Today’s digitally-connected teenagers appear to be of two minds about the level of trust they should place in ads they see, read, or hear. For starters, the teens try not to be judgmental, which makes them more open than many older cohorts. But there’s also the matter of where they encounter ads: on Snapchat, Instagram, and other social sites they view as uniquely tailored to their generation.
The insights come from fresh data collated by YouGov, which include the fact that 47 percent of U.S. internet users between the ages of 13 and 17 “found ads to be at least somewhat trustworthy.” On the other hand, notes eMarketer, 46 percent felt the opposite. The remaining six percent had no opinion, according to the survey which was conducted in May, 2017.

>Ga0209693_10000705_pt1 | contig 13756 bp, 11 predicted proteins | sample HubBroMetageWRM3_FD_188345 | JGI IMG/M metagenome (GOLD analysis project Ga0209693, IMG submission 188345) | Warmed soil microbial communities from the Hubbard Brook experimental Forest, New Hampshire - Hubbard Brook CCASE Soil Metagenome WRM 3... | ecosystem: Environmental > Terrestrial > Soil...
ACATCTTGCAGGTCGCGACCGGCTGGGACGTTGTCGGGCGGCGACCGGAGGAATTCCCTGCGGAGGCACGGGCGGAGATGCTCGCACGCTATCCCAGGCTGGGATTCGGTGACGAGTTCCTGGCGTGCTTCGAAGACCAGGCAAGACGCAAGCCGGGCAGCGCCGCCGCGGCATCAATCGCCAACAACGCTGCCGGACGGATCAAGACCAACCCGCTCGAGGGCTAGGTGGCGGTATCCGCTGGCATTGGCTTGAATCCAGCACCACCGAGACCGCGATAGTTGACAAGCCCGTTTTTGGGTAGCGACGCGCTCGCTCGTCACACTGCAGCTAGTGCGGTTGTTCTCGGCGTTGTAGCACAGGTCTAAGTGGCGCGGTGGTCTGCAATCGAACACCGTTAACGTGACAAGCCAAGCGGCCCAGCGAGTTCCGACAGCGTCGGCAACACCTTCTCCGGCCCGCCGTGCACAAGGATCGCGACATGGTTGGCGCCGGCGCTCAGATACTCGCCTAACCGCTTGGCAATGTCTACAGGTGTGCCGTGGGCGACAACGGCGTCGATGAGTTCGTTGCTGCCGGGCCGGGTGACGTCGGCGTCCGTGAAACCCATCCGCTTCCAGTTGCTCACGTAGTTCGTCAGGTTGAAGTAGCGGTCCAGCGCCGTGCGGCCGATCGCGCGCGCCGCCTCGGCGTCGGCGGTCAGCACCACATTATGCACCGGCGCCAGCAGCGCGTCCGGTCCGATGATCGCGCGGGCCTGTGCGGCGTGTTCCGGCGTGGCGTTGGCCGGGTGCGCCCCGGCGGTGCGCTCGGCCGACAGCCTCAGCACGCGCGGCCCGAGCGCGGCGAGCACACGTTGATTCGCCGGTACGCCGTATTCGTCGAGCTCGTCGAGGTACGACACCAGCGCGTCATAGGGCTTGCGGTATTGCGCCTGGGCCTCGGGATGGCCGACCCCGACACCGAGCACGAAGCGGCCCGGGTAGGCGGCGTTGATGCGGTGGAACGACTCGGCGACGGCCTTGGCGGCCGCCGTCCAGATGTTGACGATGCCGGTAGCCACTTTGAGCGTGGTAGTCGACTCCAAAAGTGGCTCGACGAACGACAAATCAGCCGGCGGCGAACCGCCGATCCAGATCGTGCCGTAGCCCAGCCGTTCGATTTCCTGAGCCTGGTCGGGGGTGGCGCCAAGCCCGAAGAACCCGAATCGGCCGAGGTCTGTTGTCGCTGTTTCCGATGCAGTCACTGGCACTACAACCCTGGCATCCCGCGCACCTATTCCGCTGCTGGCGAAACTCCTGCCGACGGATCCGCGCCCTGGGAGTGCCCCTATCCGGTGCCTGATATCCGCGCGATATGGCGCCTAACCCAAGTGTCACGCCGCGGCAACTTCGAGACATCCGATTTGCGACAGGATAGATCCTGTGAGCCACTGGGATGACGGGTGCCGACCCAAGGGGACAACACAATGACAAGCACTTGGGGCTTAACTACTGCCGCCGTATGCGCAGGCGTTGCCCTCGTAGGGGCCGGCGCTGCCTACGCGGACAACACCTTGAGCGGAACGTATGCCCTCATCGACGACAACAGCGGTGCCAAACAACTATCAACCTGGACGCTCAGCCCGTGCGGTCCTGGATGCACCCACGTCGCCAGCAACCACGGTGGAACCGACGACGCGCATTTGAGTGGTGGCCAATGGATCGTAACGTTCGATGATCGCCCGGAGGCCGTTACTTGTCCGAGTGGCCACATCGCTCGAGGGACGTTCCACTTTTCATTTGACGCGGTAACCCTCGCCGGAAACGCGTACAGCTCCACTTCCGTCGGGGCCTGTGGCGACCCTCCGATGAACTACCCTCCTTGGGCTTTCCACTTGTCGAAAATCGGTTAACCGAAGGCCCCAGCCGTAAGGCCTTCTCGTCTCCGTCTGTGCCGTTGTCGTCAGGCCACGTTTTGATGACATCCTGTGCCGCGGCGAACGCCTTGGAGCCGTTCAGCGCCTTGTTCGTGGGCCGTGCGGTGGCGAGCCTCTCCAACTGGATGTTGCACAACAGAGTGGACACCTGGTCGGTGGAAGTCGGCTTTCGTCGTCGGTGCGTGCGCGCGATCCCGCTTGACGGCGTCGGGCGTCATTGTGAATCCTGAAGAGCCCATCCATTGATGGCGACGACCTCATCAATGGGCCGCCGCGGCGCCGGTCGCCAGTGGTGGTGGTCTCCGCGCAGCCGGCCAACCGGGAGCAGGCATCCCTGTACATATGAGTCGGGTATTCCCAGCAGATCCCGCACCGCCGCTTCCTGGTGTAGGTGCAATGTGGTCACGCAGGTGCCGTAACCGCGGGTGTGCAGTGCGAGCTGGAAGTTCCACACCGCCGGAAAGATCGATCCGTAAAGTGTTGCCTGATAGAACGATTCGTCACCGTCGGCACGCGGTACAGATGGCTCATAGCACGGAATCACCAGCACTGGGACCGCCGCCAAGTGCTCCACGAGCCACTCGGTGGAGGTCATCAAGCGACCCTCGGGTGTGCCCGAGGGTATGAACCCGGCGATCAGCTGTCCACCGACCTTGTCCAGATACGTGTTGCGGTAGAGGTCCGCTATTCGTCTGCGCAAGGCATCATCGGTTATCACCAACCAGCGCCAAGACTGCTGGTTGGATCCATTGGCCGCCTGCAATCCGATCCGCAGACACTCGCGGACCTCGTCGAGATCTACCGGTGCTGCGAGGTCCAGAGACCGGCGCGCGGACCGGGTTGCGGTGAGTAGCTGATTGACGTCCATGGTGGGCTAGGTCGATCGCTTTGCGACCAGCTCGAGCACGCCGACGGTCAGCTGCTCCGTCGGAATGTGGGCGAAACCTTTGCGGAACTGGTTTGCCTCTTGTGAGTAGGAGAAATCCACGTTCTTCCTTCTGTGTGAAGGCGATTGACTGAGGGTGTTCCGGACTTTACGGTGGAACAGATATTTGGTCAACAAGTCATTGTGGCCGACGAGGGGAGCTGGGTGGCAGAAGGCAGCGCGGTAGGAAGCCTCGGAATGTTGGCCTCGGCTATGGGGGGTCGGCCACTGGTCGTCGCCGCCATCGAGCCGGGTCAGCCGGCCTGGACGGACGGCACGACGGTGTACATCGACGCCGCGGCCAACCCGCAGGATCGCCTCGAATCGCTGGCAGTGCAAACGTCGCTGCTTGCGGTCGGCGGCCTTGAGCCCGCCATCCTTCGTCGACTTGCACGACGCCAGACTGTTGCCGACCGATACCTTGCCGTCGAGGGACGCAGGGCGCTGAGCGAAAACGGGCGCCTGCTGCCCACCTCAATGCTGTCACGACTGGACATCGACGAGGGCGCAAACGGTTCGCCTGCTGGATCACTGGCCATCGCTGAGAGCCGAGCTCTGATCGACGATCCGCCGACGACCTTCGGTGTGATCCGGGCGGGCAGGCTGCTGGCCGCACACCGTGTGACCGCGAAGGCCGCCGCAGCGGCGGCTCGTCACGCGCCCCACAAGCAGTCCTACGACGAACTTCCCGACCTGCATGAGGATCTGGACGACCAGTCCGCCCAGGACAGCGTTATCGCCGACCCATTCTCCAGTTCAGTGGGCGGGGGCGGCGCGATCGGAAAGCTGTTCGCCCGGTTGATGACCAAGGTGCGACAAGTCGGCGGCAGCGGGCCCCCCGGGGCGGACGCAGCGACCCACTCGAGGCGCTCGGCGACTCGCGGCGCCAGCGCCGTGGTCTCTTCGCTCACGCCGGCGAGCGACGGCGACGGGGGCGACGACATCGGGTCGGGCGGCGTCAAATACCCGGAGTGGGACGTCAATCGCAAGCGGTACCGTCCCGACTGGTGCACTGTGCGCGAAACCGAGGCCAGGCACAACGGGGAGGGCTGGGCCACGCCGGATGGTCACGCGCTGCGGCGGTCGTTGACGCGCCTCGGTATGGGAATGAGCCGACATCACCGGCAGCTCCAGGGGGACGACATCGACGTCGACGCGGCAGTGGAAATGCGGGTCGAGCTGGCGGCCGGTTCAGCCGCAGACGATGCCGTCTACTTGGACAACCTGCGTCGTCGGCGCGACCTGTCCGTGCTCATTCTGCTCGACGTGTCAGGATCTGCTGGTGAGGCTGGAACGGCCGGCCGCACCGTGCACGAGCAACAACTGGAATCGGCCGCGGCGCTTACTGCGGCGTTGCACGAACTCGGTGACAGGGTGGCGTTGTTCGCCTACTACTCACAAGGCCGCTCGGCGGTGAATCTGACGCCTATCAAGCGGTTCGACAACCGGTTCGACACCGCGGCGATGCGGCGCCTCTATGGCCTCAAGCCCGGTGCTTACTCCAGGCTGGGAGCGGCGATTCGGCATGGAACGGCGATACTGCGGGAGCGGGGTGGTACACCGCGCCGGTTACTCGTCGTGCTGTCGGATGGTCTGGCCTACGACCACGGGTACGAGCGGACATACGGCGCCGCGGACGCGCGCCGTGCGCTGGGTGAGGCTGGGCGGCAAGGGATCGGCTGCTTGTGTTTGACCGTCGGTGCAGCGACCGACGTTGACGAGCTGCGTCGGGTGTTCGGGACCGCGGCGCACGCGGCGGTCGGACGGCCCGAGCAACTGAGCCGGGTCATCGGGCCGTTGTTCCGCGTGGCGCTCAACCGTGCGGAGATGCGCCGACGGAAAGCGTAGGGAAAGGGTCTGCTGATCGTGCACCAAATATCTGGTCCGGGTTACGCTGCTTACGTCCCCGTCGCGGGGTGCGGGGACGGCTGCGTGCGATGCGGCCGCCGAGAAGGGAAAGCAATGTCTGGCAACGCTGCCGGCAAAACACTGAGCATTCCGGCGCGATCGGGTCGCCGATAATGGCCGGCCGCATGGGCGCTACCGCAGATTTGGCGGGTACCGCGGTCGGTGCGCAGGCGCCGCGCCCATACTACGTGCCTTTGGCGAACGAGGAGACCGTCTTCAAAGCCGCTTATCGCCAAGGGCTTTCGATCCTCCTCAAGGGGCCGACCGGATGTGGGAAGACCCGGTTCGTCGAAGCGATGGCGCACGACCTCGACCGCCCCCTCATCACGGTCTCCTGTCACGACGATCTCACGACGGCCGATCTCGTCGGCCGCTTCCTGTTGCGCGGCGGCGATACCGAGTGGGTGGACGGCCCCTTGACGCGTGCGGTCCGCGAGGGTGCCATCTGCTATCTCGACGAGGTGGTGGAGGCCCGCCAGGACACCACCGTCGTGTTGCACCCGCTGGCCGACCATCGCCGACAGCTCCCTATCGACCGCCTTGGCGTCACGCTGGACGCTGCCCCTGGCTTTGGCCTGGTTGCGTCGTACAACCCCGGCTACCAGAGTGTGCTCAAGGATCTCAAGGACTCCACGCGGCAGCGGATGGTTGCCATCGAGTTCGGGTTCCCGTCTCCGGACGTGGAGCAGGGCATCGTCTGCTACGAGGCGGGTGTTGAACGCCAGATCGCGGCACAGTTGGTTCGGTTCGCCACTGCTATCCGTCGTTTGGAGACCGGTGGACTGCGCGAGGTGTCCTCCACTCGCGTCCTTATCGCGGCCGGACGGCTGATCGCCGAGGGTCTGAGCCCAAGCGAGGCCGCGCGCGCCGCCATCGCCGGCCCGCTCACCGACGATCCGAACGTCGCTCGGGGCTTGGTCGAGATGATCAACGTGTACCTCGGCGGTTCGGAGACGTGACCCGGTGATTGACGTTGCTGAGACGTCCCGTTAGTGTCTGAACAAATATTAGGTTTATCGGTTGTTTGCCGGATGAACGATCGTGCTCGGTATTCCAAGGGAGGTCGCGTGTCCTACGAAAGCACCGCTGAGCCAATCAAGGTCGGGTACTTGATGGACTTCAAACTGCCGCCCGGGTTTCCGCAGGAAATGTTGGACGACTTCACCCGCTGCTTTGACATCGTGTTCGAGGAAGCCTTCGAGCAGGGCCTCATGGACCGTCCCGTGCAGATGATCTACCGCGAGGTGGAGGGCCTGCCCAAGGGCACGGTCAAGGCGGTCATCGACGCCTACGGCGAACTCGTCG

“Compared to their elders, teens probably ingest a disproportionate amount of their advertising in venues like Snapchat and Instagram, which they regard as their own turf,” said analyst Mark Dolliver. “That might make them less inclined to be instinctively distrustful of the ads.
The essential teen trust-building component could very well be their existing social networks.
“A teen is more likely to see an ad because it has been shared by a friend via social media, so that may also lend it more credibility,” Dolliver noted.
Other recent research — with separate data from Kantar Millward Brown — revealed that “teen internet users worldwide were more likely than older respondents to be impatient with invasive digital ad formats like online display ads, video ads, and autoplay ads on social channels. Teens were also significantly more likely to skip ads than older people.”
Teens may skip an ad, unless a friend has recommended it, but that’s about it. According to eMarketer reading of the data, teens are less likely than millennials to use ad blockers.